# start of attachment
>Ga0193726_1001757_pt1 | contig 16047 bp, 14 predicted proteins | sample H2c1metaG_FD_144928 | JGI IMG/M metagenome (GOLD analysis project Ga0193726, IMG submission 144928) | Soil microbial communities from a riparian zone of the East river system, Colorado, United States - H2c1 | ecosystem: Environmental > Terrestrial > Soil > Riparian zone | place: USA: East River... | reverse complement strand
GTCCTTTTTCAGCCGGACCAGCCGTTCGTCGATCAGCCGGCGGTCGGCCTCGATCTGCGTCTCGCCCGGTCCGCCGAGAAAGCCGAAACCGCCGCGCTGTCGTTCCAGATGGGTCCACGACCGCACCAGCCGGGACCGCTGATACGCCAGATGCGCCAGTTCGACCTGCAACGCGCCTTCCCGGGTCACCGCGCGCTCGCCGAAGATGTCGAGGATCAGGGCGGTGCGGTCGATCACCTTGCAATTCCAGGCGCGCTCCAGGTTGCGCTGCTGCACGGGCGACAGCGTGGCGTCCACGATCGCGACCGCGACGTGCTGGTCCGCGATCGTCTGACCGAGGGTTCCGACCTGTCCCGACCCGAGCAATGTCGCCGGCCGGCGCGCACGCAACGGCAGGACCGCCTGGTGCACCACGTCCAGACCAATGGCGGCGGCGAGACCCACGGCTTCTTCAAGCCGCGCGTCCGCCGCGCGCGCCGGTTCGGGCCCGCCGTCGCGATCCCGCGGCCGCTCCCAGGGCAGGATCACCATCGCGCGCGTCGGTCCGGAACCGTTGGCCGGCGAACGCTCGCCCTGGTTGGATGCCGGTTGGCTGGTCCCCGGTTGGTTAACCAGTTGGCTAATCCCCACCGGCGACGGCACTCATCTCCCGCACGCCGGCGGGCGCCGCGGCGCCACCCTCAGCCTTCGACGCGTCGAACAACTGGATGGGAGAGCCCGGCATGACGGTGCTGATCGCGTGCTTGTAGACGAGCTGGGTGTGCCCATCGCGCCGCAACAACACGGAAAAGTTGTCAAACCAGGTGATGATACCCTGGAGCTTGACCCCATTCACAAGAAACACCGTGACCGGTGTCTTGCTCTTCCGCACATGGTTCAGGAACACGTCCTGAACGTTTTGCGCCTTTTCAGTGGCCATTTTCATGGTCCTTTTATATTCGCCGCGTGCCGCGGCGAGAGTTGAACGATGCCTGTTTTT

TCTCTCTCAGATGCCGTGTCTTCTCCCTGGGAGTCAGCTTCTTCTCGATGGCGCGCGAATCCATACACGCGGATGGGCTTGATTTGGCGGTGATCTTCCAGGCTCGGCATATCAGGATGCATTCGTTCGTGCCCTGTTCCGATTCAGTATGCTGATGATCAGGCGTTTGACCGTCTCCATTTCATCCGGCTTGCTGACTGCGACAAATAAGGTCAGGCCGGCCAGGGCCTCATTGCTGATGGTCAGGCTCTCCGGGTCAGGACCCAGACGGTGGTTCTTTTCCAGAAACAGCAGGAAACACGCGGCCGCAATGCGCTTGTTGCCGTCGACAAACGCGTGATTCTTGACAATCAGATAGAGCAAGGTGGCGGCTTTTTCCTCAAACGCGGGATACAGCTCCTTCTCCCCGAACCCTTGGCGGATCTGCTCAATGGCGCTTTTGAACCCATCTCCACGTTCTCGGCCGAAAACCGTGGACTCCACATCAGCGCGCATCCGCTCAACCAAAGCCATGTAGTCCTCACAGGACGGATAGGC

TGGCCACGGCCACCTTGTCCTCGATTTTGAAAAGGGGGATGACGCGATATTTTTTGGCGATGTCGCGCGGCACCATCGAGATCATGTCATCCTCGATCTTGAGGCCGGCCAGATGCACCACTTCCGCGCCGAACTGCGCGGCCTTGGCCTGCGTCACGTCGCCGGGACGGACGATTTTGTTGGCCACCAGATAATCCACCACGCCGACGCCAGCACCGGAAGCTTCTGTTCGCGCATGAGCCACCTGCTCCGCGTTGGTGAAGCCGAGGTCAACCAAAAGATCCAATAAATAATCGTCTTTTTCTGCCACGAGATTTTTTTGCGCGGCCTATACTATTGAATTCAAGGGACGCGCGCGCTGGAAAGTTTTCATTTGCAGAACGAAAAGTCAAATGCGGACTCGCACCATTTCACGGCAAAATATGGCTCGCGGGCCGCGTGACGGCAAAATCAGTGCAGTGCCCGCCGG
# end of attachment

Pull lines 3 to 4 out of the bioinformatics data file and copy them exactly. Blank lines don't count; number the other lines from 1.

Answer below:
TCTCTCTCAGATGCCGTGTCTTCTCCCTGGGAGTCAGCTTCTTCTCGATGGCGCGCGAATCCATACACGCGGATGGGCTTGATTTGGCGGTGATCTTCCAGGCTCGGCATATCAGGATGCATTCGTTCGTGCCCTGTTCCGATTCAGTATGCTGATGATCAGGCGTTTGACCGTCTCCATTTCATCCGGCTTGCTGACTGCGACAAATAAGGTCAGGCCGGCCAGGGCCTCATTGCTGATGGTCAGGCTCTCCGGGTCAGGACCCAGACGGTGGTTCTTTTCCAGAAACAGCAGGAAACACGCGGCCGCAATGCGCTTGTTGCCGTCGACAAACGCGTGATTCTTGACAATCAGATAGAGCAAGGTGGCGGCTTTTTCCTCAAACGCGGGATACAGCTCCTTCTCCCCGAACCCTTGGCGGATCTGCTCAATGGCGCTTTTGAACCCATCTCCACGTTCTCGGCCGAAAACCGTGGACTCCACATCAGCGCGCATCCGCTCAACCAAAGCCATGTAGTCCTCACAGGACGGATAGGC

TGGCCACGGCCACCTTGTCCTCGATTTTGAAAAGGGGGATGACGCGATATTTTTTGGCGATGTCGCGCGGCACCATCGAGATCATGTCATCCTCGATCTTGAGGCCGGCCAGATGCACCACTTCCGCGCCGAACTGCGCGGCCTTGGCCTGCGTCACGTCGCCGGGACGGACGATTTTGTTGGCCACCAGATAATCCACCACGCCGACGCCAGCACCGGAAGCTTCTGTTCGCGCATGAGCCACCTGCTCCGCGTTGGTGAAGCCGAGGTCAACCAAAAGATCCAATAAATAATCGTCTTTTTCTGCCACGAGATTTTTTTGCGCGGCCTATACTATTGAATTCAAGGGACGCGCGCGCTGGAAAGTTTTCATTTGCAGAACGAAAAGTCAAATGCGGACTCGCACCATTTCACGGCAAAATATGGCTCGCGGGCCGCGTGACGGCAAAATCAGTGCAGTGCCCGCCGG